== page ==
Left: Photo of what appear to be paving stones on the bottom of a wide, flat area just off the coast of North Andros. The depth of the water in this area is 10-12 feet. Photo—G. Little 2003

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The A.R.E.'s Search for Atlantis: Update on the Underwater Stone Platform at Andros Island

By Dr. Greg Little

As previously reported, during the 2003 A.R.E. Search for Atlantis Project, we unexpectedly discovered a three-tiered stone formation off the coast of Andros at Nicholls Town. The structure is about 150 feet wide and 450 yards long. It is comprised of huge blocks of stone, with most of the visible blocks 25 by 30 feet and two-feet thick.

While we found what appeared to be a ramp leading up the structure from the deeper lagoon on the inside of the formation, two other significant finds were made. The first of these finds was made as we were reviewing video for our documentary on the expeditions. While Greg was changing scuba tanks in the boat, Lora videotaped an area of the platform from the surface. However, because she was looking through a small viewfinder on the videocamera, she couldn't see details on the bottom.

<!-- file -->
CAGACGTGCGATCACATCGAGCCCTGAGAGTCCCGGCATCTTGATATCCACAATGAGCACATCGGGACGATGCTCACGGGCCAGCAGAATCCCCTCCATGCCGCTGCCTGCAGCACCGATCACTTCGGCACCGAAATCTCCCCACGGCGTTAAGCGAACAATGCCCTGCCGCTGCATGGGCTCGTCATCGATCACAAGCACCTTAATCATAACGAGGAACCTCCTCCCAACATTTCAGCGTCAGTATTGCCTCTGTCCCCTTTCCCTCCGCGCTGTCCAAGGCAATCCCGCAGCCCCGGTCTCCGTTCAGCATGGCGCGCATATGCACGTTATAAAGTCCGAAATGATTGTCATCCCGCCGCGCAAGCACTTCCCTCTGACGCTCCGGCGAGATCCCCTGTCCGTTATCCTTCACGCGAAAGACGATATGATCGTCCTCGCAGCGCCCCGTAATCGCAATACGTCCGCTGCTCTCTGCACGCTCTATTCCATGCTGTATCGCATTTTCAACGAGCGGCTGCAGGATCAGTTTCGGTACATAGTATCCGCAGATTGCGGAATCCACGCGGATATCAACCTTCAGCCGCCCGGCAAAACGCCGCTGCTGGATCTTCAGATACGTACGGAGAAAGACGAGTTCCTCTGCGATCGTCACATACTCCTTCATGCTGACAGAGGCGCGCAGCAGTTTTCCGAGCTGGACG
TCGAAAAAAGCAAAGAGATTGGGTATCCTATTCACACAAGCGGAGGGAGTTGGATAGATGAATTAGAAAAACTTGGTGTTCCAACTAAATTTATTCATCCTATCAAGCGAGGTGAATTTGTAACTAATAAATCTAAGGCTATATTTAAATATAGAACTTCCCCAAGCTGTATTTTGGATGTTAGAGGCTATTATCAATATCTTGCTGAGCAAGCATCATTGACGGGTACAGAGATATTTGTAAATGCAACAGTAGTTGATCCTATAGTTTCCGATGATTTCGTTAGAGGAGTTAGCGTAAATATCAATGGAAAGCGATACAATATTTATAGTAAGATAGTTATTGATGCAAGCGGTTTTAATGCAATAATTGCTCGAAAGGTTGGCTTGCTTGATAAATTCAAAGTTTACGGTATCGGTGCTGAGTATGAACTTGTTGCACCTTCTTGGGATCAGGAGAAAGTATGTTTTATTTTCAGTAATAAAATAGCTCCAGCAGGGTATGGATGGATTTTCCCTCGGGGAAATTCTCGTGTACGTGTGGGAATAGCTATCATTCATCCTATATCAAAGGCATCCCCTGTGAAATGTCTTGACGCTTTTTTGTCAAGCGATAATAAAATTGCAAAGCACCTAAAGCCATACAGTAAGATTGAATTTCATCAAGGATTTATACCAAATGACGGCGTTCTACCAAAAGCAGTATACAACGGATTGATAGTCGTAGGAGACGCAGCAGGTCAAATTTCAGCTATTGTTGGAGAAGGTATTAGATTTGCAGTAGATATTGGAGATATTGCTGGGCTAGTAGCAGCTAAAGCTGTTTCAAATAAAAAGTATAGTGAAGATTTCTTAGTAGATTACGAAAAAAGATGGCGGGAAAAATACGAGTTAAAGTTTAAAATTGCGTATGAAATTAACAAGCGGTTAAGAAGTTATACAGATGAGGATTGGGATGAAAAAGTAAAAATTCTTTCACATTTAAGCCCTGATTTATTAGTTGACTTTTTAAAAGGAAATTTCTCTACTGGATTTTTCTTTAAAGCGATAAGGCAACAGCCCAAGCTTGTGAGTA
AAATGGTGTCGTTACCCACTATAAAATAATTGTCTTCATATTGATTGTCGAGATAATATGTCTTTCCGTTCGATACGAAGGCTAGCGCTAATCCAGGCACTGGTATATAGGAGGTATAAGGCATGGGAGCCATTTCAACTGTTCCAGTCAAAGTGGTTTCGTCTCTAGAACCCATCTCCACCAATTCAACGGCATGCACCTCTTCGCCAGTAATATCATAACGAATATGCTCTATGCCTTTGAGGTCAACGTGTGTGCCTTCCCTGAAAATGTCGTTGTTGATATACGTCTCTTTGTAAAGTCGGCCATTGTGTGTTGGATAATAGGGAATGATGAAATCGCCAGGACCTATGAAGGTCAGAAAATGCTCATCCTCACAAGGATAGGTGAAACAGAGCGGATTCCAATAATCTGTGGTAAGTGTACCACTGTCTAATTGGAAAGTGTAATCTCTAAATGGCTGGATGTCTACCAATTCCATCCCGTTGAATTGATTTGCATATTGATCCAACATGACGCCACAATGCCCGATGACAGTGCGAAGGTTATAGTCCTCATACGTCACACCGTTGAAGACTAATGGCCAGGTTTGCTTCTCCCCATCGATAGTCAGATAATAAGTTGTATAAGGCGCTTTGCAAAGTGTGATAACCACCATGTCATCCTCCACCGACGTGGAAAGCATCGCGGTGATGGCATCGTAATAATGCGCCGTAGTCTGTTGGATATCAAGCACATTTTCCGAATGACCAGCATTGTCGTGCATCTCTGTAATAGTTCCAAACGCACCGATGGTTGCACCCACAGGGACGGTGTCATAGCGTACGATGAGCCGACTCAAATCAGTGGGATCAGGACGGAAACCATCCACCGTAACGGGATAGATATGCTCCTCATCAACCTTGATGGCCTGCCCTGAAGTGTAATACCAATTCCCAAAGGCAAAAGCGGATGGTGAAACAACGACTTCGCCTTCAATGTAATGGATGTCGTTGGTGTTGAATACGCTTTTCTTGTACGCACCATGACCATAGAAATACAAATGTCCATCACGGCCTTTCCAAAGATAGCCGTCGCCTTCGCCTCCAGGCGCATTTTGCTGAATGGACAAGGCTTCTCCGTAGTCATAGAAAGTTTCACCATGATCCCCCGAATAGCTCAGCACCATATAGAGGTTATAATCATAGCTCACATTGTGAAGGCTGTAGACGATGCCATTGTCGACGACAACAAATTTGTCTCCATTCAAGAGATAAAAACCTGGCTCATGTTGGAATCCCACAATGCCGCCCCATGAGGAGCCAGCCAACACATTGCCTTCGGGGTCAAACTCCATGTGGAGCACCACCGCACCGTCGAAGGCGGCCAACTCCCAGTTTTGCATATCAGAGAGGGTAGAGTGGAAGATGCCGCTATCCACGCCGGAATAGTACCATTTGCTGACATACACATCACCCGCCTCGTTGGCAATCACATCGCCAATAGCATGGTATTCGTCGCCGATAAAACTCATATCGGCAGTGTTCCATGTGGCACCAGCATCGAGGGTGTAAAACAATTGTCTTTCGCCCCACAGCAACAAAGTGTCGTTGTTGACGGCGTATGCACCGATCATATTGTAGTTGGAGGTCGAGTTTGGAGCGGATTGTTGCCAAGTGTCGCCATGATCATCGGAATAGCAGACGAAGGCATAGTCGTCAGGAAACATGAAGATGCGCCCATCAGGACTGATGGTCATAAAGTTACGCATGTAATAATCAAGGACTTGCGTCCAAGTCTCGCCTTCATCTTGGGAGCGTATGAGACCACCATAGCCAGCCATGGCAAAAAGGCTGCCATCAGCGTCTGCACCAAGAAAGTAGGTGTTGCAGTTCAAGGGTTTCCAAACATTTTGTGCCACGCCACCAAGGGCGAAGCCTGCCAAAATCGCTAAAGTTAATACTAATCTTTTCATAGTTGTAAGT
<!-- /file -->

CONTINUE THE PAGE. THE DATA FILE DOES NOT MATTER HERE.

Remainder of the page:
Possible Toolmarks Found

In our later review of the video, an interesting finding was made. On the surface of one of the large blocks we could clearly see a square indentation bored into the stone. The square indentation was about 5 by 5 inches. It was at least 4-5 inches deep, but had sand in it. Thus, we do not know how deep the square hole actually goes. It looked about the size of a square post hole. We also noted less impressive marks on a few stones but a few of these looked like cut marks.

North of the Platform: Flat "Paved" Area Found

In late June we returned to Andros. One of our major goals was to look at an area about a half-mile north of the platform. Dino Keller, the former dive operator who initially told us about the platform, told us that he had seen smaller stones in the area. Just north of the platform, a deep channel leads into the Nicholls Town lagoon, which in most places is about 25-feet deep. We wanted to look at the channel and also look at the area further north.

Initially we intended to stay at Andros for four days where we were supposed to meet a production crew from The Learning Channel. We were then to accompany them to Bimini where we would investigate the large circle and straight lines at Bimini. However, the production crew couldn't get to Andros because of storms and other problems. Thus, we were in Andros for only two days.

The day we arrived at Andros we snorkeled the area north of the platform for about 2 hours. We saw the channel leading into the lagoon, however, we found something further north of the channel, which, at face value, seems incredible. About 200-300 yards off the shore, we encountered an expansive flat area which extended all the way out to the Tongue of the Ocean. The Tongue of the Ocean is a 2-mile deep trench that is 40-miles wide and extends the entire length of the island.